50 Cent's sex tape scandal and Rihanna's music video have one thing in common: misogyny

The treatment of women as possessions and pawns in professional feuds remains frustratingly common

Click to follow

There’s an entire Wikipedia page dedicated solely to 50 Cent’s feuds, many of them too boring for even the most committed rap fan to be interested in.  Mostly, there’s a lot of sparkly chain-stealing and bitchy name-calling before inevitably both sides sulk off to write a diss track about each other.

50 (real name Curtis Jackson) hit the headlines this week for one feud in particular, a long-standing disagreement with fellow rapper Rick Ross. The two spent over a year exchanging insults to drive up their respective website hits and album sales in 2009, before Jackson posted a sex-tape of Ross’s ex and the mother of his child Lastonia Leviston online. He then added a commentary on the video, criticising Leviston’s body and aggressively insulting her.

Rick Ross isn’t in the video. It’s between Leviston and her partner at the time, Maurice Murray. But her previous relationship with Ross was enough for 50 to decide she must pay with her sexuality, her body and her privacy for the crimes of her former partner. Like the other trappings of fame, all the houses and the chains and the piles of cash, Leviston was thought of as something that belonged to Ross. She was a piece of property that was fair game in their attempts to discredit each other. 

Leviston is a living example of the blonde ‘bitch’ in Rihanna’s much talked about ‘Bitch Better Have My Money’ video, where a woman is stripped and beaten because she is the girlfriend of an  accountant, who the song accuses of ripping off his client played by Rihanna. In the lyrics, the “accountant” character is supposed to have spent all of RiRi’s money and left her with a bad credit rating (who knew pop stars were so concerned about their credit ratings?), so obviously she has to punish him by murdering his girlfriend.

Both Leviston and the nameless fictitious BBHMM blonde are left naked and humiliated, punished for their partner’s mistakes in much the same way, and as easily, as you might run a key down an enemy’s expensive car. In the eyes of 50 Cent and the characters depicted  in Rihanna’s video, they aren’t people, women with lives and interests, but a possession, an extension of their male partners to be stolen and then destroyed.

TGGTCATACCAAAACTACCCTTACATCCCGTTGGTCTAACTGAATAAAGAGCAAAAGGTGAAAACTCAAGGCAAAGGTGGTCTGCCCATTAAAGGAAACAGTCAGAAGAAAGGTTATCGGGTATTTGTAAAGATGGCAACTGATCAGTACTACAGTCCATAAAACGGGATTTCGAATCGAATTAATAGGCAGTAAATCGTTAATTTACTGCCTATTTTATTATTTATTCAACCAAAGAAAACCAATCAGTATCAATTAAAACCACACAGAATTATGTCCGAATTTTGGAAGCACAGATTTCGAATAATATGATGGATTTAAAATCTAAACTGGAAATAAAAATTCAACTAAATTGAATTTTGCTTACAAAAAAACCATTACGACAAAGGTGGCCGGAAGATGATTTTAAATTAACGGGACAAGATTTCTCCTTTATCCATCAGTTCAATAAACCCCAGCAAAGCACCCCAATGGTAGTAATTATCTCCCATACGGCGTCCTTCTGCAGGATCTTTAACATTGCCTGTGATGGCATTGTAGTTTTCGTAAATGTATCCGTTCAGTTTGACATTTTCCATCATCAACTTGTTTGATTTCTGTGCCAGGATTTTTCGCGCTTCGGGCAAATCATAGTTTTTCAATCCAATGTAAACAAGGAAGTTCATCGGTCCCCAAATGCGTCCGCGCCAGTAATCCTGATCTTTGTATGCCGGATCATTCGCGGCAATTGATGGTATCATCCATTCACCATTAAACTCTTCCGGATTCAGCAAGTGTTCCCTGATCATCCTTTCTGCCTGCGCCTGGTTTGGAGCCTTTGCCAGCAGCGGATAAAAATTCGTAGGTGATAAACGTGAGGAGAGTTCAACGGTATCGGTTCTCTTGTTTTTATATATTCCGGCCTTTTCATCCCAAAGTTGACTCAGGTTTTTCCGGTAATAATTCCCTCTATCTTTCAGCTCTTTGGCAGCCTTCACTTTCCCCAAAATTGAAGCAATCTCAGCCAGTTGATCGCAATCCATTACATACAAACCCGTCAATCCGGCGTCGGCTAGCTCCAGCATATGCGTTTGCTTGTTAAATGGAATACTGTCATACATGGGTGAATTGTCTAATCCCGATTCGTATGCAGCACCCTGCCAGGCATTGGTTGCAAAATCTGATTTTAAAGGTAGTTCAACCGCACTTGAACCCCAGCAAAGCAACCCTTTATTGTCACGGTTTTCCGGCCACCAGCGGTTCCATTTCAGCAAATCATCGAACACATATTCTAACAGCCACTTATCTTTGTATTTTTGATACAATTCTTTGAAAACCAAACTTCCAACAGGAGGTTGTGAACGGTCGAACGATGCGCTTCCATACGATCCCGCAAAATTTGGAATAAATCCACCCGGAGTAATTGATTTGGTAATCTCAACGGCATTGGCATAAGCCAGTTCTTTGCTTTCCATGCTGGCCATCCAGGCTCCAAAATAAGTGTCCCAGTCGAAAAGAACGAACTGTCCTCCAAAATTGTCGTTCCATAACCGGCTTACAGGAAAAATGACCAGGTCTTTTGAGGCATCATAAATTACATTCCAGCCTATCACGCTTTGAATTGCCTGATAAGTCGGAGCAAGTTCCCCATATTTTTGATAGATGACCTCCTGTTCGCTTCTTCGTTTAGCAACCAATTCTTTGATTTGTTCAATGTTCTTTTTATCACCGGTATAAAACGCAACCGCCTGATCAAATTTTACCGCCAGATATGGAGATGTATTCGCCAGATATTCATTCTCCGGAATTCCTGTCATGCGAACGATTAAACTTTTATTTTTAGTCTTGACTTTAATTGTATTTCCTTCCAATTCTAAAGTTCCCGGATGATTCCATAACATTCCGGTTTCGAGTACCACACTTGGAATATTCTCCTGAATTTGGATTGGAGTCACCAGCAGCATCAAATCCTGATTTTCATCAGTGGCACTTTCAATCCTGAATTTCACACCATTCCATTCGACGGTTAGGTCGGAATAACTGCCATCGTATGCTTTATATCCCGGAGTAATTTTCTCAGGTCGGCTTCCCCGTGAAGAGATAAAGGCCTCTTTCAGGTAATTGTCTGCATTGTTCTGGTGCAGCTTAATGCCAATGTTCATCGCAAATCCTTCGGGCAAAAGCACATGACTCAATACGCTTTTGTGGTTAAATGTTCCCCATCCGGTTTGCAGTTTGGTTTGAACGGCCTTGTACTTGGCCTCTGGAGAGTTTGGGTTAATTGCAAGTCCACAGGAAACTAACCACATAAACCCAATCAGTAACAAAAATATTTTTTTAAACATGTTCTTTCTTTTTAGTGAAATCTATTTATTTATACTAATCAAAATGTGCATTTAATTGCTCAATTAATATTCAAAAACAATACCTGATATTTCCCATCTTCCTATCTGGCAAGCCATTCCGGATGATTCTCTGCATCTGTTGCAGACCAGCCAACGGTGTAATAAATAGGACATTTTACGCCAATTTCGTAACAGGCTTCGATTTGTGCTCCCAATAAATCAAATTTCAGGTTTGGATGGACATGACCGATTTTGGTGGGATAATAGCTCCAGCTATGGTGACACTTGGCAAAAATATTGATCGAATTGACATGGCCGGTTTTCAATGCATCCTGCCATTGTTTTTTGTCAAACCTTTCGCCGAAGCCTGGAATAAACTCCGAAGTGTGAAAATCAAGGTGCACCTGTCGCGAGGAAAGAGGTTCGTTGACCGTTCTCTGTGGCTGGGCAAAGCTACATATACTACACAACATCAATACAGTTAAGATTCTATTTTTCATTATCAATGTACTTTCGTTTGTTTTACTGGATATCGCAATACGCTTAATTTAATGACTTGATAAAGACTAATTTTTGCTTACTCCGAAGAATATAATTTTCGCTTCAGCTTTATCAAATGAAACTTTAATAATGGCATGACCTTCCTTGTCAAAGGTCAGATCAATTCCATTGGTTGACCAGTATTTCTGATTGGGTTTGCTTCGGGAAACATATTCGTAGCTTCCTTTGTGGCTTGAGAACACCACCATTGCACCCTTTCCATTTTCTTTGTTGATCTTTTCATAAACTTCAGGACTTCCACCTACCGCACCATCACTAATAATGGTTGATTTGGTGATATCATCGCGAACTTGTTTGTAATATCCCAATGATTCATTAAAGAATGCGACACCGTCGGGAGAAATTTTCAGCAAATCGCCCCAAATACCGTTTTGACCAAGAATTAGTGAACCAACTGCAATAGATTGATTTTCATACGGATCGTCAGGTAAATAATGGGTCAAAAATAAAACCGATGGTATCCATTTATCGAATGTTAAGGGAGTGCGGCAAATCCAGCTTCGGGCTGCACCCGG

The feud between Ross and Jackson was driven by money. Insults were exchanged to drive sales. Apparently it was okay to humiliate Leviston as long as posting the video drove clicks, and in turn the sales of tickets, merchandise and 50 Cent’s own brand of pants. It’s okay to watch a video depicting Rihanna acting out the torture of someone while a pop-up advert reminds us to buy the official perfume, because she’s making money. Never mind the bad taste it leaves.


Perhaps another part of the problem is our struggle to see women who’ve ended up in videos they made but never dreamt would turn up online as real victims.

Women who are naked on the Internet, even when the tapes are posted without their possession are a joke, as one Glastonbury-goer took time and a reasonable level of arts and crafts skills to remind Kim Kardashian this year during the festival.  The idea that men can be embarrassed by their partner’s sexual history must be reinforced, even if that means lugging an eight-foot flag of Kardashian giving her ex-boyfriend a blowjob to rural Somerset. All of this was, of course, intended in some way to humiliate her partner Kanye West, who was performing at the time. The concept still implies that stripping down their associated female possessions is the best way of hurting men.

Women have been punished for having sex for a very, very long time.  Sex tapes and photos that have been leaked online without permission are the 2015 version of a practice going back hundreds of years. It’s time for the flag to stop flying.